Berkshire Hathaway Affiliate Seeks Supreme Court Intervention in Real Estate Arbitration Dispute
HomeServices, a real estate brokerage entity, asserted in its filing that it should have been shielded from trial proceedings, contending that the involved sellers had previously agreed to resolve disputes through arbitration, circumventing the courtroom. This lawsuit, which originated from the contentious NAR regulations mandating home sellers to compensate the buyer’s broker, has triggered a wave of legal challenges across the nation.
“Our appeal is rooted in the principles of the Federal Arbitration Act, which clearly mandates that arbitration agreements be honored as they are written,” a spokesperson for HomeServices emphasized in a statement.
The crux of the lawsuit revolved around the real estate industry’s practice necessitating sellers to pay commissions to buyer’s agents, allegedly fostering an environment where agents steer clients towards properties with higher commissions, oftentimes ranging between 5% to 6%. Commissions, traditionally, are divided between agents representing sellers and buyers.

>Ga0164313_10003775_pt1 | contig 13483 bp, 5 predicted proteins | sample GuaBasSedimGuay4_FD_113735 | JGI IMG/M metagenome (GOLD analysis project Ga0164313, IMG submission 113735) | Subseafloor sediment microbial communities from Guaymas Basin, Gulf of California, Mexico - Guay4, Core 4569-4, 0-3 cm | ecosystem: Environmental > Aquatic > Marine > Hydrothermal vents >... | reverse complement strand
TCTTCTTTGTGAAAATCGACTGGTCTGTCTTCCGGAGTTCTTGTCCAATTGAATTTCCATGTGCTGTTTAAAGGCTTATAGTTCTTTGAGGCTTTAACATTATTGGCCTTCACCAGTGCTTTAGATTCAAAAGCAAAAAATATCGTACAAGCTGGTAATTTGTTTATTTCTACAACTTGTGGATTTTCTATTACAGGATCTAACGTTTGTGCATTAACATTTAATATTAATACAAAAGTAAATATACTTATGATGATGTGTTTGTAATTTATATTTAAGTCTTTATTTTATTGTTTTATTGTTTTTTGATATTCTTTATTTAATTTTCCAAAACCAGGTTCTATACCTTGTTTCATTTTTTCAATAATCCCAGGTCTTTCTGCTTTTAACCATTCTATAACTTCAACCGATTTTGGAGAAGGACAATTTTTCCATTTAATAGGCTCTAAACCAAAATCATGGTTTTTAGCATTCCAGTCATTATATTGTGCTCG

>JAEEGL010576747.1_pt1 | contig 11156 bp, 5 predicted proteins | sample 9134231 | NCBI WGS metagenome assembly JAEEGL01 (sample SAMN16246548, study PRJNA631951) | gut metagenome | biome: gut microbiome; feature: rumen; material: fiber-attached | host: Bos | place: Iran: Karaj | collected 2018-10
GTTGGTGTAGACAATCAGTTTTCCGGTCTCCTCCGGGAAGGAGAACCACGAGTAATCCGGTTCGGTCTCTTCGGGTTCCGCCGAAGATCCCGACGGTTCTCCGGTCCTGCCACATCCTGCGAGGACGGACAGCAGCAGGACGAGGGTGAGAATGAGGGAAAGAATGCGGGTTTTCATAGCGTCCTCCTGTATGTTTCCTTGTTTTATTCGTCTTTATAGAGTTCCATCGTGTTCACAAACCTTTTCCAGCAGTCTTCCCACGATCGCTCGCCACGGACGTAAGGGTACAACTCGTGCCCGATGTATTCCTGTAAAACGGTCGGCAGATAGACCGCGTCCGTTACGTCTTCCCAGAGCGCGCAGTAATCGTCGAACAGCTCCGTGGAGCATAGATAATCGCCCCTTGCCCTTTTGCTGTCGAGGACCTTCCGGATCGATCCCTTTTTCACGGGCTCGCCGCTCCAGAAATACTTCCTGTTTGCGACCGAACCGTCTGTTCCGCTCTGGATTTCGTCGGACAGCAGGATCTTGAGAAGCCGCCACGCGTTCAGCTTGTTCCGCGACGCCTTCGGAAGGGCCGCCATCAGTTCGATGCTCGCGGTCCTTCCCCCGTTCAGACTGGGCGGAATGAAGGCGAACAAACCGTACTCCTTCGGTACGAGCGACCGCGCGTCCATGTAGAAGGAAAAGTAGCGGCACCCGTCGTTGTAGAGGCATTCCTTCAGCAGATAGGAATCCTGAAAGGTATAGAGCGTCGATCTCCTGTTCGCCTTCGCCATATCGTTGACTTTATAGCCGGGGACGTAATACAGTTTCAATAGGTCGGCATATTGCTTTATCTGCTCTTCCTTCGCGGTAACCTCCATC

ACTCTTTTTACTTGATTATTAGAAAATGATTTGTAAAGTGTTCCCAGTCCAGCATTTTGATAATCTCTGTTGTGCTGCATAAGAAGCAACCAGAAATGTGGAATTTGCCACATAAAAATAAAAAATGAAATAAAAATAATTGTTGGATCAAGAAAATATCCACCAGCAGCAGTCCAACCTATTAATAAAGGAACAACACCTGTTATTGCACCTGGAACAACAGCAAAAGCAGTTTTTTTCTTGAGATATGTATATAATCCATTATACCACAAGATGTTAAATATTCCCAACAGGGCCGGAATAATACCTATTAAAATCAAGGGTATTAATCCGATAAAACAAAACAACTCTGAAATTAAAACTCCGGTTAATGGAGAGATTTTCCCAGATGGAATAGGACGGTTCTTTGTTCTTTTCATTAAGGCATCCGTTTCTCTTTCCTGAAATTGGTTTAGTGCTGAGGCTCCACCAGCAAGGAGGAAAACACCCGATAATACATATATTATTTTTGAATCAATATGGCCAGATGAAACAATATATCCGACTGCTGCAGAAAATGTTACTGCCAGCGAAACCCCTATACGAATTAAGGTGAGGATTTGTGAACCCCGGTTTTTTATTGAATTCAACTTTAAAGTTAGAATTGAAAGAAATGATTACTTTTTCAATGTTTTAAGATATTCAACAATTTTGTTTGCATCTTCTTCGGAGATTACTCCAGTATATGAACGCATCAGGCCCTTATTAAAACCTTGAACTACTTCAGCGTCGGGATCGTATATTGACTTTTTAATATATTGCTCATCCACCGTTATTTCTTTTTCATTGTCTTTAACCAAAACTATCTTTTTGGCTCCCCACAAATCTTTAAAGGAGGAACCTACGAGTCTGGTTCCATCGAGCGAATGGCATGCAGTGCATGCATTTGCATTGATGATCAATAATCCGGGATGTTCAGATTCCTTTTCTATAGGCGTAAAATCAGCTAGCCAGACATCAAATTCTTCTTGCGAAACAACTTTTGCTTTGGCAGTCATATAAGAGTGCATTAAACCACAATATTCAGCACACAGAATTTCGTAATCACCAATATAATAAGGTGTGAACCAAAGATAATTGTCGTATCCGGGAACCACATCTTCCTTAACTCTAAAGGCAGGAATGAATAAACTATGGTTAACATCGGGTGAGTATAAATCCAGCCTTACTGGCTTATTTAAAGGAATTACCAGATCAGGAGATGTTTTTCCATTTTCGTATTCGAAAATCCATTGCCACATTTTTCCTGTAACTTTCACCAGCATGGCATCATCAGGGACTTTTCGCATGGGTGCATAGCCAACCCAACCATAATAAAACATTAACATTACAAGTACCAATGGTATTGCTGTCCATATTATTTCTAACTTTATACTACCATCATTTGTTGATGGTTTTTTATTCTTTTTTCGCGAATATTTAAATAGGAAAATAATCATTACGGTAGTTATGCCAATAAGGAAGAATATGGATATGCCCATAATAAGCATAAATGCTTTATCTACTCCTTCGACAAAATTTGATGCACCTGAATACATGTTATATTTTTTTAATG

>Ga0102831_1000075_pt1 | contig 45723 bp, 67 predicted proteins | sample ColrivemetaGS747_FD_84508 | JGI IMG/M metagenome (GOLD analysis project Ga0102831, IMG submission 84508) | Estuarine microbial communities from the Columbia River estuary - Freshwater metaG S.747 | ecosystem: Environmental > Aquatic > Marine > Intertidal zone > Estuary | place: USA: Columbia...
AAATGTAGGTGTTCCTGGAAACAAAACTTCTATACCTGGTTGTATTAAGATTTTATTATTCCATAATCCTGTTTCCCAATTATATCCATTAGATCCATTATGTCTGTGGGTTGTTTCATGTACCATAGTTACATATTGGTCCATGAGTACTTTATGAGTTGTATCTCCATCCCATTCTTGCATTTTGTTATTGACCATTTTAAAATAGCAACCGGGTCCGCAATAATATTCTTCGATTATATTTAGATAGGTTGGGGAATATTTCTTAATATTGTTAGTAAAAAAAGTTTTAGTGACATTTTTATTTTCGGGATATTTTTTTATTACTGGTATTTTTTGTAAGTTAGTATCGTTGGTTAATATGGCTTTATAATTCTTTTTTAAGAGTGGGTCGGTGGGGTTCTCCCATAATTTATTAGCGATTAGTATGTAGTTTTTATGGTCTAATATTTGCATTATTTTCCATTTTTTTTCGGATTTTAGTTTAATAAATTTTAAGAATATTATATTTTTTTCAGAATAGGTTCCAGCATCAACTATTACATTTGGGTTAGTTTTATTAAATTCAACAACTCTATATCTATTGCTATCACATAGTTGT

HomeServices contended that sellers had indeed consented to arbitrate claims arising from the listing of residential properties for sale. However, the 8th U.S. Circuit Court of Appeals ruled in September, prior to the trial, that the judge presiding over the Missouri case, rather than an arbitrator, should determine the applicability of arbitration to the contractual dispute.
The brokerage firm lamented the appeals court’s decision, characterizing it as an “erroneous” move that exposed HomeServices to an unwarranted class trial. Furthermore, the company asserted that federal courts are grappling with inconsistencies regarding the allocation of authority to decide which claims fall under the purview of arbitration.
In light of these developments, HomeServices urged the Supreme Court to expedite its intervention, advocating for resolution of the arbitration dispute before any appeals are made concerning the staggering $1.8 billion verdict. Throughout the legal proceedings, HomeServices and other defendants have vehemently denied any wrongdoing.